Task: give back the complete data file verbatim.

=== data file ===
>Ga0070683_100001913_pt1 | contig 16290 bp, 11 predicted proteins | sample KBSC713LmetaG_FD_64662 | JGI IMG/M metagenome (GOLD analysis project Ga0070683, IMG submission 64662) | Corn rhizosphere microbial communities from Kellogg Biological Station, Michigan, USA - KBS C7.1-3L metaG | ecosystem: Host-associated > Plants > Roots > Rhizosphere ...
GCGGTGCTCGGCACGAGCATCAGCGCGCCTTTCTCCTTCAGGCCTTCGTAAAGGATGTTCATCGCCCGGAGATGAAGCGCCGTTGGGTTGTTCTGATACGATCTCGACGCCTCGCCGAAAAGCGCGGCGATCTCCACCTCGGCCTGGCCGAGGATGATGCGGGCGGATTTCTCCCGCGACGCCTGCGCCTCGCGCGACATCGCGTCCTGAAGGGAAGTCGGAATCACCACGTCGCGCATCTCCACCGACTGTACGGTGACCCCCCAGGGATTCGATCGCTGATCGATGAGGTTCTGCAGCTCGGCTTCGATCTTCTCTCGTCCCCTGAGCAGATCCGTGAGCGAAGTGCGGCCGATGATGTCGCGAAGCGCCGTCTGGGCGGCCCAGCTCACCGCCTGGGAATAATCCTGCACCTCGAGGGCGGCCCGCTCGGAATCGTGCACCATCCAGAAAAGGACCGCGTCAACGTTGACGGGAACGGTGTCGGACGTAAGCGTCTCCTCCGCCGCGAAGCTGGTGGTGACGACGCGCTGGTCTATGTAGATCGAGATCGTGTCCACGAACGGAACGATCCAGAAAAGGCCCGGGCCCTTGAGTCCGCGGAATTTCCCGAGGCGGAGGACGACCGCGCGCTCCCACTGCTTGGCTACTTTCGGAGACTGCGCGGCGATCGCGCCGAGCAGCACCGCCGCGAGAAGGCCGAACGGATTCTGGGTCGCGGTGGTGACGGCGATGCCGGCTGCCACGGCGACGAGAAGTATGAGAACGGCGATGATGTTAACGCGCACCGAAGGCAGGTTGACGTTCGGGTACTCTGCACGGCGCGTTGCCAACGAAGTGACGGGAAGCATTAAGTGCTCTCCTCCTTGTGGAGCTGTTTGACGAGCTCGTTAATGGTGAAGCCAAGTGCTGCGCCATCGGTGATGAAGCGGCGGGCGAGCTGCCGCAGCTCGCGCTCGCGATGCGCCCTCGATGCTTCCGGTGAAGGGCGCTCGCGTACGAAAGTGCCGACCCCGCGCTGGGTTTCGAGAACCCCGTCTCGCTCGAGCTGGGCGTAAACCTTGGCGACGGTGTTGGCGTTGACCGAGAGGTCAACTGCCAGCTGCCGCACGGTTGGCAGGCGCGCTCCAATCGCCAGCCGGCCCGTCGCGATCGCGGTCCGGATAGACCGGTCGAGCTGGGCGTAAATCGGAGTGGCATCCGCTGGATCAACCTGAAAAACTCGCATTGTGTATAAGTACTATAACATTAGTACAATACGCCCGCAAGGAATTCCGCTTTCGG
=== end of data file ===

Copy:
>Ga0070683_100001913_pt1 | contig 16290 bp, 11 predicted proteins | sample KBSC713LmetaG_FD_64662 | JGI IMG/M metagenome (GOLD analysis project Ga0070683, IMG submission 64662) | Corn rhizosphere microbial communities from Kellogg Biological Station, Michigan, USA - KBS C7.1-3L metaG | ecosystem: Host-associated > Plants > Roots > Rhizosphere ...
GCGGTGCTCGGCACGAGCATCAGCGCGCCTTTCTCCTTCAGGCCTTCGTAAAGGATGTTCATCGCCCGGAGATGAAGCGCCGTTGGGTTGTTCTGATACGATCTCGACGCCTCGCCGAAAAGCGCGGCGATCTCCACCTCGGCCTGGCCGAGGATGATGCGGGCGGATTTCTCCCGCGACGCCTGCGCCTCGCGCGACATCGCGTCCTGAAGGGAAGTCGGAATCACCACGTCGCGCATCTCCACCGACTGTACGGTGACCCCCCAGGGATTCGATCGCTGATCGATGAGGTTCTGCAGCTCGGCTTCGATCTTCTCTCGTCCCCTGAGCAGATCCGTGAGCGAAGTGCGGCCGATGATGTCGCGAAGCGCCGTCTGGGCGGCCCAGCTCACCGCCTGGGAATAATCCTGCACCTCGAGGGCGGCCCGCTCGGAATCGTGCACCATCCAGAAAAGGACCGCGTCAACGTTGACGGGAACGGTGTCGGACGTAAGCGTCTCCTCCGCCGCGAAGCTGGTGGTGACGACGCGCTGGTCTATGTAGATCGAGATCGTGTCCACGAACGGAACGATCCAGAAAAGGCCCGGGCCCTTGAGTCCGCGGAATTTCCCGAGGCGGAGGACGACCGCGCGCTCCCACTGCTTGGCTACTTTCGGAGACTGCGCGGCGATCGCGCCGAGCAGCACCGCCGCGAGAAGGCCGAACGGATTCTGGGTCGCGGTGGTGACGGCGATGCCGGCTGCCACGGCGACGAGAAGTATGAGAACGGCGATGATGTTAACGCGCACCGAAGGCAGGTTGACGTTCGGGTACTCTGCACGGCGCGTTGCCAACGAAGTGACGGGAAGCATTAAGTGCTCTCCTCCTTGTGGAGCTGTTTGACGAGCTCGTTAATGGTGAAGCCAAGTGCTGCGCCATCGGTGATGAAGCGGCGGGCGAGCTGCCGCAGCTCGCGCTCGCGATGCGCCCTCGATGCTTCCGGTGAAGGGCGCTCGCGTACGAAAGTGCCGACCCCGCGCTGGGTTTCGAGAACCCCGTCTCGCTCGAGCTGGGCGTAAACCTTGGCGACGGTGTTGGCGTTGACCGAGAGGTCAACTGCCAGCTGCCGCACGGTTGGCAGGCGCGCTCCAATCGCCAGCCGGCCCGTCGCGATCGCGGTCCGGATAGACCGGTCGAGCTGGGCGTAAATCGGAGTGGCATCCGCTGGATCAACCTGAAAAACTCGCATTGTGTATAAGTACTATAACATTAGTACAATACGCCCGCAAGGAATTCCGCTTTCGG